In honour of Ada Lovelace (one of the world’s first computer programmers), the http://findingada.com/ website aims to draw attention to the achievements of women in technology and science on March 24th – Ada Lovelace Day – with an international day of blogging. Here is my contribution.
Janet Elizabeth Lane-Claypon was “an English physician and one of the founders of the science of epidemiology”, who led the use of cohort studies and case-control studies.
Doctor-doctor Lane-Claypon (Janet Lane-Claypon was both a medical doctor and a PhD) published a pioneering study in 1912 that looked at two groups of babies. The babies in these groups were fed either cow’s milk or breast milk. This was an early cohort study.
Lane-Claypon found that those babies fed breast milk gained more weight, and she used statistical methods* to show that the difference was unlikely to occur by fluke alone. She also investigated whether something other than the type of milk could account for the difference, an effect known as confounding.
*As well as her other achievements, Lane-Claypon was seemingly the first to use statistical methods (the Student’s t test) to analyse epidemiological data. This was apparently prompted by a Dr. Major Greenwood of the Lister Institute, who was credited in a footnote to the 1912 cohort study.
One of the advantages of a cohort study is that the design does not require strict random assignment of subjects. Where randomization is impractical or unethical, a cohort study may prove useful.
When Richard Doll and Austin Bradford Hill concluded that cigarette smoking was an important cause of lung cancer, they were not believed. They designed a cohort study and:
“within two and a half years the pair had enough evidence to show an association between smoking and lung cancer and scientists started to take notice. At the end of the five years everyone concerned in the cancer research field accepted it.” [Link]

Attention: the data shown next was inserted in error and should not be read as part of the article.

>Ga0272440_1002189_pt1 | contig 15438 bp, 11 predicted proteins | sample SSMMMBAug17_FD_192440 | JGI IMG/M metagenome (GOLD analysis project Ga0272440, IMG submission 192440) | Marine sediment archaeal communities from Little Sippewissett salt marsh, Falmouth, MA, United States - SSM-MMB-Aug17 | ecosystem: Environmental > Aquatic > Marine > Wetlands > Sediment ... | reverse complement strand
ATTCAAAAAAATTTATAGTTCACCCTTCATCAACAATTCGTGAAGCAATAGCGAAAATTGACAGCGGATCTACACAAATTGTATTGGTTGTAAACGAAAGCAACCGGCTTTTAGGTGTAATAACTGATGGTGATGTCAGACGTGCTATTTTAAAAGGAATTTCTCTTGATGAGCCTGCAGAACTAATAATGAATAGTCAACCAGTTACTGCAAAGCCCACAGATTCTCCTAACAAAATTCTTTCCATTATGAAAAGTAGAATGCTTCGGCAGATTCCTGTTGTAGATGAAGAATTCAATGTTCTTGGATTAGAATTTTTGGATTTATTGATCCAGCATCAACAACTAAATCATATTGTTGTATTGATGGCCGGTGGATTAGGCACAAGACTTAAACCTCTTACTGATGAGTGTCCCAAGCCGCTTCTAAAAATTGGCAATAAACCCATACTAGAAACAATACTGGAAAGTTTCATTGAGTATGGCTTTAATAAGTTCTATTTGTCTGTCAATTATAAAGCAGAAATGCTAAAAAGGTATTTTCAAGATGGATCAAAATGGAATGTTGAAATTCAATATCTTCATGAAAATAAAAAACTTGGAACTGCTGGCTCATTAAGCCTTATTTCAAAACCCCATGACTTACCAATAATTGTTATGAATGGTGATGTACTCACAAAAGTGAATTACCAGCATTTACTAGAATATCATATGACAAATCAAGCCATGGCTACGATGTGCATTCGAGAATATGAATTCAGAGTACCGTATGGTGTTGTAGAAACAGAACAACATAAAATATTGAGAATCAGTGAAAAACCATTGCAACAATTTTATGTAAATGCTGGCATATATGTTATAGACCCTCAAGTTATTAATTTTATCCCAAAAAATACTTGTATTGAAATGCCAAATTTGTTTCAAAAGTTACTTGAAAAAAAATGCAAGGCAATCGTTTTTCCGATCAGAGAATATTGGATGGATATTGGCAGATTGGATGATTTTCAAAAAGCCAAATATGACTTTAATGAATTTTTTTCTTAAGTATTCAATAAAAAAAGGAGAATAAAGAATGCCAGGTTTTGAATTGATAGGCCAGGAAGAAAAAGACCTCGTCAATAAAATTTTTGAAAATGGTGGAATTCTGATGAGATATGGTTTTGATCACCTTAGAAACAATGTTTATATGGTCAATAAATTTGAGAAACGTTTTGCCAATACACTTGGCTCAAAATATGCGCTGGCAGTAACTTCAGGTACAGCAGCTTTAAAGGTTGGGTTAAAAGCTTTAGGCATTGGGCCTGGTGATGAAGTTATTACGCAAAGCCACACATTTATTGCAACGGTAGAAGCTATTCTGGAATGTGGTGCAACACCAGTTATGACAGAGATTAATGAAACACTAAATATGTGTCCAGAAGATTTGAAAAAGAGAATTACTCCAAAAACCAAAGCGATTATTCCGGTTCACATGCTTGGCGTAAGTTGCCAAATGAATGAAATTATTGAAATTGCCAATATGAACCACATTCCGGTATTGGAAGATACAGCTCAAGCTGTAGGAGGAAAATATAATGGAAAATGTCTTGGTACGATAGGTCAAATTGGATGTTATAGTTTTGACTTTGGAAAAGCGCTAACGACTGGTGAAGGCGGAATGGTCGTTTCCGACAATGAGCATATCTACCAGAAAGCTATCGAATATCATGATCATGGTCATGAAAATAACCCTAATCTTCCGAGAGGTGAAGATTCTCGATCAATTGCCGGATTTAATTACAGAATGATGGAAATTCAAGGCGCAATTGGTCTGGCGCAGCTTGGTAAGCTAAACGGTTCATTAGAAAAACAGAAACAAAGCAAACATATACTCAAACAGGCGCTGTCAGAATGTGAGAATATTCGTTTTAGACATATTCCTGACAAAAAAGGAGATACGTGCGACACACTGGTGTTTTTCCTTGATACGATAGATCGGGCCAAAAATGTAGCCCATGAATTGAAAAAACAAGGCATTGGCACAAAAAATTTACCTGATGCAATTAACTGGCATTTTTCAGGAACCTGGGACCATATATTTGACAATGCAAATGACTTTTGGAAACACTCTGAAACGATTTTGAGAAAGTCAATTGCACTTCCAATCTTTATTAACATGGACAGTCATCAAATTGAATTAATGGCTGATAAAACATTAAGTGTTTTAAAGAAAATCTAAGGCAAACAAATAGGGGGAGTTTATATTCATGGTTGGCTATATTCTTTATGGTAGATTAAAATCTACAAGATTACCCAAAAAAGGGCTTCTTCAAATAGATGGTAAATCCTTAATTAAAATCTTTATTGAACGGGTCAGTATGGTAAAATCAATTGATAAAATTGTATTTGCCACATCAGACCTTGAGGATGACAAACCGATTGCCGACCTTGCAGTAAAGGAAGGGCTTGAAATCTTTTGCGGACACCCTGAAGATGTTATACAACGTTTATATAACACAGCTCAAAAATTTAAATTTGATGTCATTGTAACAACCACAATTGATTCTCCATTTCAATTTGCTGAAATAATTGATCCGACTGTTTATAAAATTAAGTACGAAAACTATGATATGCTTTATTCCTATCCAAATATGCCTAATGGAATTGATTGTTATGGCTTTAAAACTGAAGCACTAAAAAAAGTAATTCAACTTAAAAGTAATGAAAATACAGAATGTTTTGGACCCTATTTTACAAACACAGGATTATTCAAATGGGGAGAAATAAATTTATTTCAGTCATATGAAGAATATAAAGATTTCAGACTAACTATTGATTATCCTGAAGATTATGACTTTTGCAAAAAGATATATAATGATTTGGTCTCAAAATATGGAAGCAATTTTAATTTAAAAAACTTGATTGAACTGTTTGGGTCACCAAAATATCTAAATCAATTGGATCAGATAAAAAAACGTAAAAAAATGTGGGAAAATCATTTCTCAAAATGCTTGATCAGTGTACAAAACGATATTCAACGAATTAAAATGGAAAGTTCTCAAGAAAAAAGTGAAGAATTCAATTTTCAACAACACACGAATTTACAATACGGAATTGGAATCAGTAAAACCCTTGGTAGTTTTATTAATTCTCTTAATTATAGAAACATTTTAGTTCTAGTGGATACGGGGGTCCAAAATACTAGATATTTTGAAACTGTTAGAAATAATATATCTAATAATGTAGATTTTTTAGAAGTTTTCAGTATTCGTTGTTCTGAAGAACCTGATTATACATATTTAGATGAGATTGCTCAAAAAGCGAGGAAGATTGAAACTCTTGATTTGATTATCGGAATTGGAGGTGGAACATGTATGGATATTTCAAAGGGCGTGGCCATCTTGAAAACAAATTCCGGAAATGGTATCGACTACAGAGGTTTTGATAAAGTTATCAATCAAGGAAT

This is just one example of the value of the cohort study – a form of investigation which was popularised by Janet Lane-Claypon.
Lane-Claypon went on to develop the case-control study. She conducted a large study of women who had previously been diagnosed as having breast cancer and an equal number of women free from the disease.
Through this investigation, Lane-Claypon identified some of the risk factors for breast cancer, including age at menopause and age at first pregnancy – which are still recognised as risk factors now.
Janet Lane-Claypon made important contributions to breast cancer research, and to epidemiology, and deserves to be remembered for her achievements.
Here are some suggestions for further reading:
This commentary from Warren Winkelstein, Jr discusses the “three firsts” of Lane-Claypon – the first retrospective (historical) cohort epidemiologic study, describing confounding and analyzes her data to investigate the possibility that it explained the findings, and using Student’s t test to evaluate the observed differences in weight (in the cohort study comparing breast milk to cows milk).
Here are some publications on Open Library that may be of interest.